The emergency at the landfill in Yaphank is two-fold. First, the landfill’s odor emissions have been choking residents in their own homes. The odor is so bad, that residents are shutting their windows and cancelling outdoor events. In fact, the landfill site has been a repeat violator of air quality rules, failing 10 of 11 inspections conducted by the NYS Department of Environmental Conservation.
There is also the issue of the cancer cluster at Frank P. Long School in Bellport, where 33 cancer cases in faculty have been reported. Air testing has not been conducted during an odor event, and there is a question as to whether student and staff sickness is being caused by the presence of a documented 34 toxic chemicals in the air. The town has ignored residents on both of these fronts, essentially telling them that everything is fine. As Supervisor, I will insist on getting answers. And that’s going to involve expanded air quality and toxicology tests, and best practices guidance from an Air Quality Taskforce (AQT) that I will form.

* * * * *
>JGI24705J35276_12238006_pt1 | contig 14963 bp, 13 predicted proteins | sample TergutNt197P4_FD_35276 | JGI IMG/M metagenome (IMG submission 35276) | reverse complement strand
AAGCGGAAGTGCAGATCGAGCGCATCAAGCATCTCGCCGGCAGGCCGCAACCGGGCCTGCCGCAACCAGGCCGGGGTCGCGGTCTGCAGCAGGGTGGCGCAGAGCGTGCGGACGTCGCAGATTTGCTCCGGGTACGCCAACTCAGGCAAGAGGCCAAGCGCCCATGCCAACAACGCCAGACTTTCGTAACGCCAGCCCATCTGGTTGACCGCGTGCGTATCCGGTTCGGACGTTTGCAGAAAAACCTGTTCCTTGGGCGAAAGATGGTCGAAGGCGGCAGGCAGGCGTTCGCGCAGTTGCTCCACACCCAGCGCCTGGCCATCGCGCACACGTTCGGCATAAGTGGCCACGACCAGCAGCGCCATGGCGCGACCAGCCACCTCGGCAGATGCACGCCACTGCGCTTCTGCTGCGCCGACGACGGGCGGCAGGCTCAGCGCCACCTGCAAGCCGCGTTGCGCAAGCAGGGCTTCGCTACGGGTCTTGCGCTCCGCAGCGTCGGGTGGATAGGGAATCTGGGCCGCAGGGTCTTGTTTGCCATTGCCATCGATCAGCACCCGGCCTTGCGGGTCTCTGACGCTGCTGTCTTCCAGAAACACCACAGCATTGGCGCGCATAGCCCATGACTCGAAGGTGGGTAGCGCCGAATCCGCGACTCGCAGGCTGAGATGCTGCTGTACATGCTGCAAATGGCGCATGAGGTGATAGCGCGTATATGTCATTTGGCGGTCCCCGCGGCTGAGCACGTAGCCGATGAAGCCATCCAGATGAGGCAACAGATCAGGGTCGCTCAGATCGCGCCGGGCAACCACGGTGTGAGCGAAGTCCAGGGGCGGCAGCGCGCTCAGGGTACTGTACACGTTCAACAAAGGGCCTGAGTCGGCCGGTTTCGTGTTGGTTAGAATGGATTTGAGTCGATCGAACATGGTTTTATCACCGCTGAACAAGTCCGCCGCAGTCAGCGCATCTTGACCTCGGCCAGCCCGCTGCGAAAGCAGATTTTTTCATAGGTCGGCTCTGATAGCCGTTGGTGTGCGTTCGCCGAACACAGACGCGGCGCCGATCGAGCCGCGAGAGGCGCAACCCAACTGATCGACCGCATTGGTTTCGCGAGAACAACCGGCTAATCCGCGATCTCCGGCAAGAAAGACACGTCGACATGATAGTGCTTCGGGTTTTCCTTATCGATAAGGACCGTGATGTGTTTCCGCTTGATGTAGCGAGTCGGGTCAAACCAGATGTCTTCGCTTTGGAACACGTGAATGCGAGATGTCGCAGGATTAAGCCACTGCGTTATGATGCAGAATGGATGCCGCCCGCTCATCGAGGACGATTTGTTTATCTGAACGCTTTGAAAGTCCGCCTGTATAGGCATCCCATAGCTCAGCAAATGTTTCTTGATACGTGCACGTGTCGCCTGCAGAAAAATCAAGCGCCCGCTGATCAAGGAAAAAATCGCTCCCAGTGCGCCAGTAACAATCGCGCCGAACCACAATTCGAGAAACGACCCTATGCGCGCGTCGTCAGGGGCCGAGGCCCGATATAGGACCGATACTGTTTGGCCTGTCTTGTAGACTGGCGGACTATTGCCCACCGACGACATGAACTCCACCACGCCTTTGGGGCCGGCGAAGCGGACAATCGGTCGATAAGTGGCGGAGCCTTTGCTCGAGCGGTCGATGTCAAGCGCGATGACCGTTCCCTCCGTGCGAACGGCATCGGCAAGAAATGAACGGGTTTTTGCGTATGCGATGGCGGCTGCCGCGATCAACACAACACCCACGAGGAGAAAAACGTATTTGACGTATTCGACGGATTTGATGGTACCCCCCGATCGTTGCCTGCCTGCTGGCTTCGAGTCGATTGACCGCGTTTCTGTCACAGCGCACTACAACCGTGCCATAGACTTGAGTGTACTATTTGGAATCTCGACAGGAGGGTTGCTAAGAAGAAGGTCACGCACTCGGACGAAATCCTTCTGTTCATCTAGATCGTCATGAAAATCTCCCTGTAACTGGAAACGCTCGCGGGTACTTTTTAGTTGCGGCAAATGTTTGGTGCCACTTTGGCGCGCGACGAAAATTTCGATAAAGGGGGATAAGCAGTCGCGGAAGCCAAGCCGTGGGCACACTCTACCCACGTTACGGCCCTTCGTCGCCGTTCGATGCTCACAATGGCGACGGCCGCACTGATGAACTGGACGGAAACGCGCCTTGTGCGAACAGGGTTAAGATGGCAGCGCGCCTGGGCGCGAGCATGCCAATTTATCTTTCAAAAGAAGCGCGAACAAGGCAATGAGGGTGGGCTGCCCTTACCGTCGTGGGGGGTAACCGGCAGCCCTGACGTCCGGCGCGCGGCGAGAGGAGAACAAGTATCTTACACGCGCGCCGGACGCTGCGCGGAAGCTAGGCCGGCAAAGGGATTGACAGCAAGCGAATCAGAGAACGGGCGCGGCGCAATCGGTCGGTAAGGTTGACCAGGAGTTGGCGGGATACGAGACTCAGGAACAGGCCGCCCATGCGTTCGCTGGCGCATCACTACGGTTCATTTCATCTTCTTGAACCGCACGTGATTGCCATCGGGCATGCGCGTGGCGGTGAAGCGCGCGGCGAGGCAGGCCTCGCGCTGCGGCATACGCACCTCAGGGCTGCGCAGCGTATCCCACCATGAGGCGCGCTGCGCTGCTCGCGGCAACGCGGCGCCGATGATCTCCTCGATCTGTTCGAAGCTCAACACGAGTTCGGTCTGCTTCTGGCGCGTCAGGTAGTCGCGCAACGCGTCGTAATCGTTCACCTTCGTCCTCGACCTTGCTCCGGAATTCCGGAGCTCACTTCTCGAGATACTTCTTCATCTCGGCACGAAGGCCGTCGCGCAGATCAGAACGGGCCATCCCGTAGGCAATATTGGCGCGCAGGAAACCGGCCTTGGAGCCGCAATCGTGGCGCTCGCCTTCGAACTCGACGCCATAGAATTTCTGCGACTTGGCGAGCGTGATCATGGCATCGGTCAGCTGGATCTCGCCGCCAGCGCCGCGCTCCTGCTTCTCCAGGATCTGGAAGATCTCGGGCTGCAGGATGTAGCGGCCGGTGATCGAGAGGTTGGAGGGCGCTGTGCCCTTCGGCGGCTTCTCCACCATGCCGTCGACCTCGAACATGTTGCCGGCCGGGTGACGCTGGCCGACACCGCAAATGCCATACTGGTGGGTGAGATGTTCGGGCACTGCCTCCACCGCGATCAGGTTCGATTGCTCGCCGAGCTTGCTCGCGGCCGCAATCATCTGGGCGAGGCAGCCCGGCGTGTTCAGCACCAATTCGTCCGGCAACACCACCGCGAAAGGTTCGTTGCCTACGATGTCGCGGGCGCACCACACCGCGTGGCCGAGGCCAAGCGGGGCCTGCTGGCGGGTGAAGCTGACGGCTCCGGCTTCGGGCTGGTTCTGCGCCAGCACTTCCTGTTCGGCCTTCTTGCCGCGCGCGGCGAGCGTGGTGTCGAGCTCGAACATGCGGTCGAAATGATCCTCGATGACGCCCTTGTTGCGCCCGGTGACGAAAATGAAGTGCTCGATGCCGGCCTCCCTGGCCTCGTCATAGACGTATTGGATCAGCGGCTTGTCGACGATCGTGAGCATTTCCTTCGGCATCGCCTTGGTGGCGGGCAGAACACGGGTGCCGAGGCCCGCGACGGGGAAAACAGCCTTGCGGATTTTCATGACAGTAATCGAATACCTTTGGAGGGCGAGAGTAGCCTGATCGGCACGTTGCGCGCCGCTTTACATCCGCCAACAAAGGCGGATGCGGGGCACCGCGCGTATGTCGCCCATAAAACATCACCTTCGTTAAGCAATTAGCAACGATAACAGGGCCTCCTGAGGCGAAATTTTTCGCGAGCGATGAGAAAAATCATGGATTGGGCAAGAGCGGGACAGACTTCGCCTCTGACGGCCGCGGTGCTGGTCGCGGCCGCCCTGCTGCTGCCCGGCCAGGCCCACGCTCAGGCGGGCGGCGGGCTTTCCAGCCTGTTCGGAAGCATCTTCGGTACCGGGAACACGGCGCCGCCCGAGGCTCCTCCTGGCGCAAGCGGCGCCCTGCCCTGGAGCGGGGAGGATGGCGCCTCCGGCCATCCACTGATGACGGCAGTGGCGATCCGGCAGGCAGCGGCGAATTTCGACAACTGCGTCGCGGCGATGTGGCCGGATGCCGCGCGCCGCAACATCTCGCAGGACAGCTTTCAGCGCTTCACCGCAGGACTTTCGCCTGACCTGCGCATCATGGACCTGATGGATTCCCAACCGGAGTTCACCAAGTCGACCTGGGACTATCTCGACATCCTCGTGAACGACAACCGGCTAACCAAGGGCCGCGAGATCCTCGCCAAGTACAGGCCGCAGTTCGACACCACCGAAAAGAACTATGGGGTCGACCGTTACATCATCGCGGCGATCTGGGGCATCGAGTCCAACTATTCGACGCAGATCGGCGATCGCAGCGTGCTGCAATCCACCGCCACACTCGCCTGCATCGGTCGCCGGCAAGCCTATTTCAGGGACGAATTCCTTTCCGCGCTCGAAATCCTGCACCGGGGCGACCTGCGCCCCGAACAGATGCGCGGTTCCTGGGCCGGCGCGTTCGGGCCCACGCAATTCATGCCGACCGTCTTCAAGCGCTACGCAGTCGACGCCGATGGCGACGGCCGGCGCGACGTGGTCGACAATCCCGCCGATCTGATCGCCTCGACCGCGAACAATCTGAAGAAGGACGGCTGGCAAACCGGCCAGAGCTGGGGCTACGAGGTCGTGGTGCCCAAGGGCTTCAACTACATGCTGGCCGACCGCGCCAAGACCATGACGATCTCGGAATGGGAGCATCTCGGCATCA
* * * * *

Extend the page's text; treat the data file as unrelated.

Second, we have a pending fiscal emergency stemming from the final capping of the landfill, which is expected to result in a $33 million budget shortfall when the landfill is capped in 2024. The town’s rainy day fund will mitigate revenue losses for one year, and the planned solar park will only make up a fraction of annual losses. If elected Supervisor, I will develop and make publicly available a long-term revenue creation plan.
My Plan to Solve the Landfill Emergency:
Expanded air quality and toxicology tests at Frank P. Long School.
Air Quality Taskforce (AQT) to explore best practices for containing odor emissions.
Creation and publication of a long-term revenue creation plan for 2024 and beyond.